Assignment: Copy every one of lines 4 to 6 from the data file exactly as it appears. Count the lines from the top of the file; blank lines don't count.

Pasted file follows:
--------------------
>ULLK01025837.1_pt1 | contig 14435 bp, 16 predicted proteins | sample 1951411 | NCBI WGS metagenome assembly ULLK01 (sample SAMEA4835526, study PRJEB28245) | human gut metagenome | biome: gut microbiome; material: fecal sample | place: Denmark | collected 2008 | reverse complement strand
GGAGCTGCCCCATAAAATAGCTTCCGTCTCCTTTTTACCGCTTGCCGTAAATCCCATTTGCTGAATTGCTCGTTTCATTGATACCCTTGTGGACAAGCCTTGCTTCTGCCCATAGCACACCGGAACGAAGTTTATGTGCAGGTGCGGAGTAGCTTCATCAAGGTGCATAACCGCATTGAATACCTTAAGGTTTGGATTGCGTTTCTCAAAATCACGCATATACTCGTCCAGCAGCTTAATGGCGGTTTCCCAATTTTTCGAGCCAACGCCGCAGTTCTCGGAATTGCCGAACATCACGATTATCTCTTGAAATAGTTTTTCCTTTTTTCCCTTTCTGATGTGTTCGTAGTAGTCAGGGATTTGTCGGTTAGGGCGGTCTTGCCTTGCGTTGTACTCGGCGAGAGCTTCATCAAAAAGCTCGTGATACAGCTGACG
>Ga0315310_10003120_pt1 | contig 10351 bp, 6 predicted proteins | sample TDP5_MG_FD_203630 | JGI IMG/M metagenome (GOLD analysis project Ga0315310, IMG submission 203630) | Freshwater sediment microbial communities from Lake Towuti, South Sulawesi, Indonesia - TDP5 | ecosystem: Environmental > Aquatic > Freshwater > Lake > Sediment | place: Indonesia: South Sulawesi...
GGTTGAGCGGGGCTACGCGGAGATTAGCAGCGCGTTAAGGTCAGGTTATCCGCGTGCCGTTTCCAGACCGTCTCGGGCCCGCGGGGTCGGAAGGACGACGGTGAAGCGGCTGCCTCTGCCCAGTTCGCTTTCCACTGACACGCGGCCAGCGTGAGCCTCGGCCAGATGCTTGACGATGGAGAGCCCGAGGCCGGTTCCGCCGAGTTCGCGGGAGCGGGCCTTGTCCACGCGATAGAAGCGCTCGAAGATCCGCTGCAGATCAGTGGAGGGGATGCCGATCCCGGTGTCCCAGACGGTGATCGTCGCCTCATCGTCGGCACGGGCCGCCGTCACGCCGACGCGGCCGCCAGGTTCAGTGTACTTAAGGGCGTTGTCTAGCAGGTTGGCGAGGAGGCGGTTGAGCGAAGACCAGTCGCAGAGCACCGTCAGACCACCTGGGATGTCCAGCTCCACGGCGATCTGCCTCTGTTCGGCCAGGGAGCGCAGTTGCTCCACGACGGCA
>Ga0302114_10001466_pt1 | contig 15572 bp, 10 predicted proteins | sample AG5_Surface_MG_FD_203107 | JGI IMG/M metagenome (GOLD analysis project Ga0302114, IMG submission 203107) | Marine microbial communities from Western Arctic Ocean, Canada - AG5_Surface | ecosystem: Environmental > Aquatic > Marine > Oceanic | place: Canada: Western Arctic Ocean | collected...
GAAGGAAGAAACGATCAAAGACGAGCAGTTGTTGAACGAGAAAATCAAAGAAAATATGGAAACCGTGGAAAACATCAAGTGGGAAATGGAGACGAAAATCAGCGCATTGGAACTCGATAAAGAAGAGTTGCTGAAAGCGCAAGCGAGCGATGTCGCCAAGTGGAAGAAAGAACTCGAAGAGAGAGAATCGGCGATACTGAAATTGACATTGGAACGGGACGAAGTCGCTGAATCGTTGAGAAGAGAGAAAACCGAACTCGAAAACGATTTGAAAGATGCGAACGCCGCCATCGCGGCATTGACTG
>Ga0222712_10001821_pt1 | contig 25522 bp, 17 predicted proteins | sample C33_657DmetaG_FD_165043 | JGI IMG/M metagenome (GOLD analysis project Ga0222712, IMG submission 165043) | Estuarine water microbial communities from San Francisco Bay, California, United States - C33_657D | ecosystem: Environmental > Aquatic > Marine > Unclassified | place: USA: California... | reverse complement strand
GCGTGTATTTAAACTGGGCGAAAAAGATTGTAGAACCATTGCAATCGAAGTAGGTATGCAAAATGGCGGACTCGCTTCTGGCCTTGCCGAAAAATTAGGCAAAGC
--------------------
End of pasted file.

GGTTGAGCGGGGCTACGCGGAGATTAGCAGCGCGTTAAGGTCAGGTTATCCGCGTGCCGTTTCCAGACCGTCTCGGGCCCGCGGGGTCGGAAGGACGACGGTGAAGCGGCTGCCTCTGCCCAGTTCGCTTTCCACTGACACGCGGCCAGCGTGAGCCTCGGCCAGATGCTTGACGATGGAGAGCCCGAGGCCGGTTCCGCCGAGTTCGCGGGAGCGGGCCTTGTCCACGCGATAGAAGCGCTCGAAGATCCGCTGCAGATCAGTGGAGGGGATGCCGATCCCGGTGTCCCAGACGGTGATCGTCGCCTCATCGTCGGCACGGGCCGCCGTCACGCCGACGCGGCCGCCAGGTTCAGTGTACTTAAGGGCGTTGTCTAGCAGGTTGGCGAGGAGGCGGTTGAGCGAAGACCAGTCGCAGAGCACCGTCAGACCACCTGGGATGTCCAGCTCCACGGCGATCTGCCTCTGTTCGGCCAGGGAGCGCAGTTGCTCCACGACGGCA
>Ga0302114_10001466_pt1 | contig 15572 bp, 10 predicted proteins | sample AG5_Surface_MG_FD_203107 | JGI IMG/M metagenome (GOLD analysis project Ga0302114, IMG submission 203107) | Marine microbial communities from Western Arctic Ocean, Canada - AG5_Surface | ecosystem: Environmental > Aquatic > Marine > Oceanic | place: Canada: Western Arctic Ocean | collected...
GAAGGAAGAAACGATCAAAGACGAGCAGTTGTTGAACGAGAAAATCAAAGAAAATATGGAAACCGTGGAAAACATCAAGTGGGAAATGGAGACGAAAATCAGCGCATTGGAACTCGATAAAGAAGAGTTGCTGAAAGCGCAAGCGAGCGATGTCGCCAAGTGGAAGAAAGAACTCGAAGAGAGAGAATCGGCGATACTGAAATTGACATTGGAACGGGACGAAGTCGCTGAATCGTTGAGAAGAGAGAAAACCGAACTCGAAAACGATTTGAAAGATGCGAACGCCGCCATCGCGGCATTGACTG